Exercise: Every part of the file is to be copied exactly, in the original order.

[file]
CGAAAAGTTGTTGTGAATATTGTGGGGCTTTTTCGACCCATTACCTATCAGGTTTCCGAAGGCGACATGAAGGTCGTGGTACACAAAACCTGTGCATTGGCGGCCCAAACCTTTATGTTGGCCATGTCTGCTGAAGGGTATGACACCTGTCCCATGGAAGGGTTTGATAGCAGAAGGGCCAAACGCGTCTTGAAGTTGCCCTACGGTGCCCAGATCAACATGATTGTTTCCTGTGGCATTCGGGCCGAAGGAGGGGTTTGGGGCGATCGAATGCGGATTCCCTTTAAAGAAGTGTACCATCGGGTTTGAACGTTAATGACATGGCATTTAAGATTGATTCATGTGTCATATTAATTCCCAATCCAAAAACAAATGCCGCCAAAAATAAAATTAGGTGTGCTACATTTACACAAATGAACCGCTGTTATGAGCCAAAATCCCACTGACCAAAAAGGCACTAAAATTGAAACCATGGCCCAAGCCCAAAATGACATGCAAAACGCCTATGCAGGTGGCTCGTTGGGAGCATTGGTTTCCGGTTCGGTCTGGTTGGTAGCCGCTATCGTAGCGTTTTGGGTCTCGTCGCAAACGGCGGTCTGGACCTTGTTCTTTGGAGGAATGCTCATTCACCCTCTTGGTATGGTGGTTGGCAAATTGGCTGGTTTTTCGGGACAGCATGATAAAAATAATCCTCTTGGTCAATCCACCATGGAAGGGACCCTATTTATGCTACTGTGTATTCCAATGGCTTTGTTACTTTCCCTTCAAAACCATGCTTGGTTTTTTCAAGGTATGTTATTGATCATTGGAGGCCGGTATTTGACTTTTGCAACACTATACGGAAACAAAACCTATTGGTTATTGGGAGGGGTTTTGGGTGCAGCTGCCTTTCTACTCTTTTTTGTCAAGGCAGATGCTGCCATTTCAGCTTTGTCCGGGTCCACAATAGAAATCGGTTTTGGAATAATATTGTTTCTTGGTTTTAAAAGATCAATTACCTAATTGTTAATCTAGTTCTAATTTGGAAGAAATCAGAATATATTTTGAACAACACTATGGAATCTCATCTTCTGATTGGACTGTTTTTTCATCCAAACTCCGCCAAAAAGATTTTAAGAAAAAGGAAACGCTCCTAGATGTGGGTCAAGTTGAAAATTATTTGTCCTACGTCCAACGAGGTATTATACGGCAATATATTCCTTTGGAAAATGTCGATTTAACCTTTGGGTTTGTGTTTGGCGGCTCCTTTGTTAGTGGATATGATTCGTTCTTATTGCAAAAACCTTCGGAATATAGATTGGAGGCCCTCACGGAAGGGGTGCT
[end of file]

CGAAAAGTTGTTGTGAATATTGTGGGGCTTTTTCGACCCATTACCTATCAGGTTTCCGAAGGCGACATGAAGGTCGTGGTACACAAAACCTGTGCATTGGCGGCCCAAACCTTTATGTTGGCCATGTCTGCTGAAGGGTATGACACCTGTCCCATGGAAGGGTTTGATAGCAGAAGGGCCAAACGCGTCTTGAAGTTGCCCTACGGTGCCCAGATCAACATGATTGTTTCCTGTGGCATTCGGGCCGAAGGAGGGGTTTGGGGCGATCGAATGCGGATTCCCTTTAAAGAAGTGTACCATCGGGTTTGAACGTTAATGACATGGCATTTAAGATTGATTCATGTGTCATATTAATTCCCAATCCAAAAACAAATGCCGCCAAAAATAAAATTAGGTGTGCTACATTTACACAAATGAACCGCTGTTATGAGCCAAAATCCCACTGACCAAAAAGGCACTAAAATTGAAACCATGGCCCAAGCCCAAAATGACATGCAAAACGCCTATGCAGGTGGCTCGTTGGGAGCATTGGTTTCCGGTTCGGTCTGGTTGGTAGCCGCTATCGTAGCGTTTTGGGTCTCGTCGCAAACGGCGGTCTGGACCTTGTTCTTTGGAGGAATGCTCATTCACCCTCTTGGTATGGTGGTTGGCAAATTGGCTGGTTTTTCGGGACAGCATGATAAAAATAATCCTCTTGGTCAATCCACCATGGAAGGGACCCTATTTATGCTACTGTGTATTCCAATGGCTTTGTTACTTTCCCTTCAAAACCATGCTTGGTTTTTTCAAGGTATGTTATTGATCATTGGAGGCCGGTATTTGACTTTTGCAACACTATACGGAAACAAAACCTATTGGTTATTGGGAGGGGTTTTGGGTGCAGCTGCCTTTCTACTCTTTTTTGTCAAGGCAGATGCTGCCATTTCAGCTTTGTCCGGGTCCACAATAGAAATCGGTTTTGGAATAATATTGTTTCTTGGTTTTAAAAGATCAATTACCTAATTGTTAATCTAGTTCTAATTTGGAAGAAATCAGAATATATTTTGAACAACACTATGGAATCTCATCTTCTGATTGGACTGTTTTTTCATCCAAACTCCGCCAAAAAGATTTTAAGAAAAAGGAAACGCTCCTAGATGTGGGTCAAGTTGAAAATTATTTGTCCTACGTCCAACGAGGTATTATACGGCAATATATTCCTTTGGAAAATGTCGATTTAACCTTTGGGTTTGTGTTTGGCGGCTCCTTTGTTAGTGGATATGATTCGTTCTTATTGCAAAAACCTTCGGAATATAGATTGGAGGCCCTCACGGAAGGGGTGCT